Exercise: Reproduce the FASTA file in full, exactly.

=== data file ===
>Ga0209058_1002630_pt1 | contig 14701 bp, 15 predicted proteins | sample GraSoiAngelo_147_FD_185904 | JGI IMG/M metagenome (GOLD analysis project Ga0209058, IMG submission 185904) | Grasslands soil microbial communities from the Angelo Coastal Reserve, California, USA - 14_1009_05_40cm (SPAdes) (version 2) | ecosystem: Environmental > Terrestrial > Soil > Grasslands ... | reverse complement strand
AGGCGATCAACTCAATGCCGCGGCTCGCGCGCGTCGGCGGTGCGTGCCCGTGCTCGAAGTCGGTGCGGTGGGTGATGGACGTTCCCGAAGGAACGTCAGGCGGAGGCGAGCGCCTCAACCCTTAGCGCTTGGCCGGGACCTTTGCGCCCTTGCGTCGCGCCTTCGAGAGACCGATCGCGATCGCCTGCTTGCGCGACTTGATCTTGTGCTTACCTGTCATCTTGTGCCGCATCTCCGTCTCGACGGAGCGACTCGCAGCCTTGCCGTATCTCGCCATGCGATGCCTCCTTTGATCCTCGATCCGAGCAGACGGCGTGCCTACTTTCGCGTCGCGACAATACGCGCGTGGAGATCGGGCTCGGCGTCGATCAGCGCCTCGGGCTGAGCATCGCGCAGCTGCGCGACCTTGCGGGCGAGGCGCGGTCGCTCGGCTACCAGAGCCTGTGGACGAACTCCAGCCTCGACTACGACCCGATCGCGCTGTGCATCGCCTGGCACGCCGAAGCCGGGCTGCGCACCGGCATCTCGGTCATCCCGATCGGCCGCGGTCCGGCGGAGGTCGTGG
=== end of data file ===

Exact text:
>Ga0209058_1002630_pt1 | contig 14701 bp, 15 predicted proteins | sample GraSoiAngelo_147_FD_185904 | JGI IMG/M metagenome (GOLD analysis project Ga0209058, IMG submission 185904) | Grasslands soil microbial communities from the Angelo Coastal Reserve, California, USA - 14_1009_05_40cm (SPAdes) (version 2) | ecosystem: Environmental > Terrestrial > Soil > Grasslands ... | reverse complement strand
AGGCGATCAACTCAATGCCGCGGCTCGCGCGCGTCGGCGGTGCGTGCCCGTGCTCGAAGTCGGTGCGGTGGGTGATGGACGTTCCCGAAGGAACGTCAGGCGGAGGCGAGCGCCTCAACCCTTAGCGCTTGGCCGGGACCTTTGCGCCCTTGCGTCGCGCCTTCGAGAGACCGATCGCGATCGCCTGCTTGCGCGACTTGATCTTGTGCTTACCTGTCATCTTGTGCCGCATCTCCGTCTCGACGGAGCGACTCGCAGCCTTGCCGTATCTCGCCATGCGATGCCTCCTTTGATCCTCGATCCGAGCAGACGGCGTGCCTACTTTCGCGTCGCGACAATACGCGCGTGGAGATCGGGCTCGGCGTCGATCAGCGCCTCGGGCTGAGCATCGCGCAGCTGCGCGACCTTGCGGGCGAGGCGCGGTCGCTCGGCTACCAGAGCCTGTGGACGAACTCCAGCCTCGACTACGACCCGATCGCGCTGTGCATCGCCTGGCACGCCGAAGCCGGGCTGCGCACCGGCATCTCGGTCATCCCGATCGGCCGCGGTCCGGCGGAGGTCGTGG